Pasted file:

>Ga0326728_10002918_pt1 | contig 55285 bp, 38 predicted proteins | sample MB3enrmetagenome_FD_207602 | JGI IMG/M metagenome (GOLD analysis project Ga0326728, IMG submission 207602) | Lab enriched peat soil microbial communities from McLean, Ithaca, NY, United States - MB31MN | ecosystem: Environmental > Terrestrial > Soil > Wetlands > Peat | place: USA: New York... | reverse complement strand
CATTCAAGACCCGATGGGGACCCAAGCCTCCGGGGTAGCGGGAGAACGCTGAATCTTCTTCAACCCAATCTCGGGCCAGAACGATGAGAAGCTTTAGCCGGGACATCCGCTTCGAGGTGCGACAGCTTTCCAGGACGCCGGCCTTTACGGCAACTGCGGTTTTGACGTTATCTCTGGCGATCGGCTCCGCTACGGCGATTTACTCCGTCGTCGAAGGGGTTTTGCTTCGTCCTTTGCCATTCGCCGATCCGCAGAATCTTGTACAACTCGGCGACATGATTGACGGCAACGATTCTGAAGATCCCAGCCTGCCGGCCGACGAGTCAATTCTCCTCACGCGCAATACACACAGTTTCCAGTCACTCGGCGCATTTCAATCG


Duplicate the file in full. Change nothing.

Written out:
>Ga0326728_10002918_pt1 | contig 55285 bp, 38 predicted proteins | sample MB3enrmetagenome_FD_207602 | JGI IMG/M metagenome (GOLD analysis project Ga0326728, IMG submission 207602) | Lab enriched peat soil microbial communities from McLean, Ithaca, NY, United States - MB31MN | ecosystem: Environmental > Terrestrial > Soil > Wetlands > Peat | place: USA: New York... | reverse complement strand
CATTCAAGACCCGATGGGGACCCAAGCCTCCGGGGTAGCGGGAGAACGCTGAATCTTCTTCAACCCAATCTCGGGCCAGAACGATGAGAAGCTTTAGCCGGGACATCCGCTTCGAGGTGCGACAGCTTTCCAGGACGCCGGCCTTTACGGCAACTGCGGTTTTGACGTTATCTCTGGCGATCGGCTCCGCTACGGCGATTTACTCCGTCGTCGAAGGGGTTTTGCTTCGTCCTTTGCCATTCGCCGATCCGCAGAATCTTGTACAACTCGGCGACATGATTGACGGCAACGATTCTGAAGATCCCAGCCTGCCGGCCGACGAGTCAATTCTCCTCACGCGCAATACACACAGTTTCCAGTCACTCGGCGCATTTCAATCG